Nanoparticles have shown great potentials in drug delivery, diagnosis and therapeutics. However, comprehensive understanding of the effect of nanoparticle zeta potential on its interaction with cells is still lack although such interaction has substantial impacts on nanoparticles efficacy. In this present work, we aim to investigate how nanoparticle zeta potential affects its cytotoxicity and disclose the underlying mechanisms by quantifying the interaction force between cells and nanoparticles via atom force microscopy (AFM). Four kinds of nanoparticles that possessed similar sizes around 230 nm and gradient zeta potentials ranging from -30 mv to +40 mv were fabricated. The cytotoxicity of these nanoparticles was found to be zeta potential-dependent. The nanoparticles possessing positive surface charges were more toxic than negative nanoparticles, and the nanoparticles possessing higher like charges led to higher cytotoxicity. AFM showed that the positively charged nanoparticles or the nanoparticles with higher like charges had significantly higher interaction force to cells. The interaction force indicated the affinity to cells and could be the main reason of nanoparticles to induce cytotoxicity. This is the first report investigating the independent effect of nanoparticles zeta potential on its cytotoxicity and cellular affinity. Our findings suggest that in practical application, negative nanoparticles would be better for delivering general agents for diagnosis and therapy. On the other hand, positive nanoparticles would be better for delivering anti-tumor agents for chemotherapy. This work proposes a novel approach to investigate the cellular affinity of nanoparticles and demonstrates the importance of controlling zeta potential in practical use of nanoparticles.
About the author
Yunfeng Lin, D.D.S., M.D., Ph.D., is Professor of State Key Laboratory of Oral Diseases, Sichuan University. He serves as the Vice-director of State Key Laboratory of Oral Diseases and Assistant Dean of West China School of Stomatology. He received his Ph.D. from Sichuan University in 2006. Dr. Lin’s research focus on adipose stem cells, biomaterials and craniofacial regeneration, such as bone, cartilage, tooth, fat et al. He has published over 100 papers, reviews and book chapters, and made several seminal contributions to the stem cells fields. He received Young scientific and technological innovation leader of China, Chinese Youth Science and Technology Award, Ministry of Education Science and Technology Progress Award, Henry Fok prize for young teachers in Colleges and Universities, New Century Excellent Talents of Chinese Ministry of Education and National Excellent Doctoral Dissertation of China.
About the author
Dr. Peng received his PhD from Sichuan University (Chengdu, China) in 2012 and was appointed as a lecturer in Sichuan University in the same year and promoted as an associate professor in 2014. He studied in Keele University (Stoke-On-Trent, UK) as an exchange PhD student from 2010 to 2011 and researched in University of Copenhagen (Copenhagen, Denmark) as a visiting scholar in 2015. His research interests are biomaterials and drug delivery. He currently focuses on the interactions between nanoparticles and proteins/cells. He has received the Sichuan Provincial Award of Outstanding PhD Dissertation in 2013 and the First Prize of Chinese Outstanding Young Investigator Award (IADR-China Division) in 2014.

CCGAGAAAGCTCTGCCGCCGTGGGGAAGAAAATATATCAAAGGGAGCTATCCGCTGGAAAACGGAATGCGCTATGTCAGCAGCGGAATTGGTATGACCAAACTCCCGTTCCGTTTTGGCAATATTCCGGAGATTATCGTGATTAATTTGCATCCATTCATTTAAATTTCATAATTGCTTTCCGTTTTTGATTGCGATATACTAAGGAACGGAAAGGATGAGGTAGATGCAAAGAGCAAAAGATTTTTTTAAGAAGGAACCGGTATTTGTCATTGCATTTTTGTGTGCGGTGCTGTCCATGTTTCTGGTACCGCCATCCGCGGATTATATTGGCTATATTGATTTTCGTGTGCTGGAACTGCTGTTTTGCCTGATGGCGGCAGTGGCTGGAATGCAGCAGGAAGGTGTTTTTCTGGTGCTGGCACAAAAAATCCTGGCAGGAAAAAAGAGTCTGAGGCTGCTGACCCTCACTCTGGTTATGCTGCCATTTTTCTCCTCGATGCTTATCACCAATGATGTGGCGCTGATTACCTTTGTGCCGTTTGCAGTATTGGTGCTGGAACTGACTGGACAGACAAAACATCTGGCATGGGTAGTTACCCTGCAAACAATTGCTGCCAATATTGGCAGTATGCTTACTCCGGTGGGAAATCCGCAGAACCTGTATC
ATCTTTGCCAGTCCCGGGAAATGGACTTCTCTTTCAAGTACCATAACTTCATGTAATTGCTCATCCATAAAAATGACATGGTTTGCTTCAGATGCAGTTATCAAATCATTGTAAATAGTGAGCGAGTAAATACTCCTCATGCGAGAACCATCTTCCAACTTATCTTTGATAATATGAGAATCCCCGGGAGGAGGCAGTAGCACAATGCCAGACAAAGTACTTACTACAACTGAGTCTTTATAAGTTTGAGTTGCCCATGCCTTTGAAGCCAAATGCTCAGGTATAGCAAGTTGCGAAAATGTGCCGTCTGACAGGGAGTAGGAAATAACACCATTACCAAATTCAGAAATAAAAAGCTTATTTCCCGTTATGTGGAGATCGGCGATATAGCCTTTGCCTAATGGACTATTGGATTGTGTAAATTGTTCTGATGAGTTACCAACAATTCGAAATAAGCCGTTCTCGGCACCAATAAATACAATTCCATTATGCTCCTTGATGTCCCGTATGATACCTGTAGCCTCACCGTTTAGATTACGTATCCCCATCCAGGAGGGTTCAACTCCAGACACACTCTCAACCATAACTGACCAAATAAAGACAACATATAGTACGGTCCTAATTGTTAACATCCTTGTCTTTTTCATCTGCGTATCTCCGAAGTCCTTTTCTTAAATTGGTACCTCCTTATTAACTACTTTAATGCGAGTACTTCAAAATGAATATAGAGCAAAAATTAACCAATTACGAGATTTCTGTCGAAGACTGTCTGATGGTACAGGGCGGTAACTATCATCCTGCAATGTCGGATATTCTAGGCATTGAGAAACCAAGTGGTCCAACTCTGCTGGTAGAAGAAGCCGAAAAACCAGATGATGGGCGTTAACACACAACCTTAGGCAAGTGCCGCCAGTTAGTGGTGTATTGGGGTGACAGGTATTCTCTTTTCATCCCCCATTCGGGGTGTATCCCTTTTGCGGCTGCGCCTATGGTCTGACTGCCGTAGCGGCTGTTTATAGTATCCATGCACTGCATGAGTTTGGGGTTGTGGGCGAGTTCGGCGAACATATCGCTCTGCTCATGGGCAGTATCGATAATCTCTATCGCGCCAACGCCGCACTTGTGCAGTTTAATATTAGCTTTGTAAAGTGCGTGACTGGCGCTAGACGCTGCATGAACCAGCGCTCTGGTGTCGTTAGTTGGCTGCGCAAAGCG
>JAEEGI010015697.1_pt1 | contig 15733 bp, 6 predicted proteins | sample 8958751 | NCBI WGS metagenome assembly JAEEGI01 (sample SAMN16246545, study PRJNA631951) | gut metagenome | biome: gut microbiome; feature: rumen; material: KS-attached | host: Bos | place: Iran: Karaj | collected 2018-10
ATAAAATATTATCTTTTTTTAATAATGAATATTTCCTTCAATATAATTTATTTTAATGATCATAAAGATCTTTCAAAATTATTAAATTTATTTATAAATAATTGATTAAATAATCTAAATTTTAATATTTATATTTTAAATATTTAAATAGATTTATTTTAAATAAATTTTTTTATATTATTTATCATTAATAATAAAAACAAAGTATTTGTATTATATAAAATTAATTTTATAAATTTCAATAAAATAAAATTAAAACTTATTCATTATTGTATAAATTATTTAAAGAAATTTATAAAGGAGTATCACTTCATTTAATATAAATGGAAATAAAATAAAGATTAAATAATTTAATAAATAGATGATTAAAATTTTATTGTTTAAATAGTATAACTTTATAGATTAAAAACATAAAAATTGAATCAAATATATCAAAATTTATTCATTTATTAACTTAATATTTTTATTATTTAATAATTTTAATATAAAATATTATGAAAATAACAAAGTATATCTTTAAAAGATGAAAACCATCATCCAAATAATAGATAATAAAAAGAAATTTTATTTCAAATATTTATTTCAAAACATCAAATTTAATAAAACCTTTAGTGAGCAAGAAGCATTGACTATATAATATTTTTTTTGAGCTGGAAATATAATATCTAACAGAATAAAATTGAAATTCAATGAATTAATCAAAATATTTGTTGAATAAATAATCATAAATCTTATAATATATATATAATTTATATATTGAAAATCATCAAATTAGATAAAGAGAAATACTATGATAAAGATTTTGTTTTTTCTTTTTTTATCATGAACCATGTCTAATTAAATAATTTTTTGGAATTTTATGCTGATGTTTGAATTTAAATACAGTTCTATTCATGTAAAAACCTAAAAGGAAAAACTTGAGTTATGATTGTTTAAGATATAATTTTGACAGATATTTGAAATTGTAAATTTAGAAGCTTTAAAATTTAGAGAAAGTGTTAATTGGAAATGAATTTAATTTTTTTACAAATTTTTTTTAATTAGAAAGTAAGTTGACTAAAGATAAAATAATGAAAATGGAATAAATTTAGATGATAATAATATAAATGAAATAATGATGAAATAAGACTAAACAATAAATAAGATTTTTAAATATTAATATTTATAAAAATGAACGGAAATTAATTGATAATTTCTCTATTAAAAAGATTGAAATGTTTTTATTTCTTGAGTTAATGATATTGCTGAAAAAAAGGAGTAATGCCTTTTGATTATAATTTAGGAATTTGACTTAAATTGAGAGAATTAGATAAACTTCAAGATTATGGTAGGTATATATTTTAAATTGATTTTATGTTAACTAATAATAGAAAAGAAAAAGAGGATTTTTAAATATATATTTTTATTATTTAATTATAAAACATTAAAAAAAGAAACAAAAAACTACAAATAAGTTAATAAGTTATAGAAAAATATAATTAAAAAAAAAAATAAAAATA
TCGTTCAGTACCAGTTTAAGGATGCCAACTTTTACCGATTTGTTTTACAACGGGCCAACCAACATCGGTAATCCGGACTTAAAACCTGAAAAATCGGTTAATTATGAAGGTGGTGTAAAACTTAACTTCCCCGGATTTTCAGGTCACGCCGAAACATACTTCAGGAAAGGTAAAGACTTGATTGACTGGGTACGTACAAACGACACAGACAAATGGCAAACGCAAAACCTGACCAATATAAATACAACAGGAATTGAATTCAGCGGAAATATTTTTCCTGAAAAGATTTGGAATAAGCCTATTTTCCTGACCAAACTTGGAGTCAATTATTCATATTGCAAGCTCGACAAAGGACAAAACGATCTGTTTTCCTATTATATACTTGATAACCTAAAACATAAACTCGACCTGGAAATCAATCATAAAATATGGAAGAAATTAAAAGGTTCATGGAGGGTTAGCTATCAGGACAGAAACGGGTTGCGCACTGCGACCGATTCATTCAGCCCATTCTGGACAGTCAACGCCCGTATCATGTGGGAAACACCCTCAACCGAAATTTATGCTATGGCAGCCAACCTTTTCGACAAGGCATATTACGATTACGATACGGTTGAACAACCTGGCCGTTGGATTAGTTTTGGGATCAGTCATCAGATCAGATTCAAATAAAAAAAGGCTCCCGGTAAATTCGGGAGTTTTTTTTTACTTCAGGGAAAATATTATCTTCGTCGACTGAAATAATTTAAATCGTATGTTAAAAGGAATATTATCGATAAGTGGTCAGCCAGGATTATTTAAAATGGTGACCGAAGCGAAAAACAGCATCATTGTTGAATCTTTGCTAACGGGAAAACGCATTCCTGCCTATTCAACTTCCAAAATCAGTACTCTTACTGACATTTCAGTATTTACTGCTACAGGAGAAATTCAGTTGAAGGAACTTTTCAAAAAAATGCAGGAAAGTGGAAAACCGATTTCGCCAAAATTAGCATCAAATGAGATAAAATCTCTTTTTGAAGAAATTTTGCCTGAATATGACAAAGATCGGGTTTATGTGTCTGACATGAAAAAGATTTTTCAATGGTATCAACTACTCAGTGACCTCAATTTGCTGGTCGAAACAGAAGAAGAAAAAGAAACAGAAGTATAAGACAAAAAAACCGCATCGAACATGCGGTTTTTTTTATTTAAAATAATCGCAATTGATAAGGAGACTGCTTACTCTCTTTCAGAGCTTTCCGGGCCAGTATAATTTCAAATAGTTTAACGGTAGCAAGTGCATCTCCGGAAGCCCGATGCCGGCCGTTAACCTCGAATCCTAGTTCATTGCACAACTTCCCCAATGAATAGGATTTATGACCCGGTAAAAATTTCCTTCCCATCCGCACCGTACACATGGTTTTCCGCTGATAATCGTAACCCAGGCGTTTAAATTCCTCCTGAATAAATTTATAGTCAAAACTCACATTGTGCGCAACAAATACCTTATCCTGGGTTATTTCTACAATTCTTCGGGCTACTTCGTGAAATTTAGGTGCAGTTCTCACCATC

Cell Prolif. 2015 ;48(4):465-74.
Shao XR1, Wei XQ1, Song X2, Hao LY1, Cai XX1, Zhang ZR2, Peng Q1, Lin YF1.
[expand title=”Show Affiliations”]
- State Key Laboratory of Oral Diseases, West China Hospital of Stomatology, Sichuan University, Chengdu, 610041, China.
- Key Laboratory of Drug Targeting and Drug Delivery Systems, Ministry of Education, West China School of Pharmacy, Sichuan University, Chengdu, 610041, China.
Up to now, little research has been focussed on discovering how zeta potential independently affects polymeric nanoparticle (NP) cytotoxicity.
Polymeric nanoparticles of gradient zeta potential ranging from -30 mv to +40 mv were fabricated using the same poly-3-hydroxybutyrate-co-3-hydroxyhexanoate (PHBHHx) biopolymer. Interaction forces between nanoparticles and cells were measured by atomic force microscopy (AFM). Cytotoxicity of the nanoparticles to cells was investigated by using MTT (3-(4,5-dimethyl-2-thiazolyl)-2,5-diphenyl-2-H-tetrazolium bromide) assay.
Four kinds of nanoparticle with similar sizes and gradient zeta potentials, were fabricated. Those with positive surface charges were found to be more toxic than those with negative surface charges. Positively charged nanoparticles or nanoparticles with higher ‘like’ charges, offered higher interaction force with cells.
This work proposes a novel approach for investigating interaction between NPs and cells, and discloses the importance of controlling zeta potential in developing NPs-based formulations in the future.
© 2015 John Wiley & Sons Ltd.
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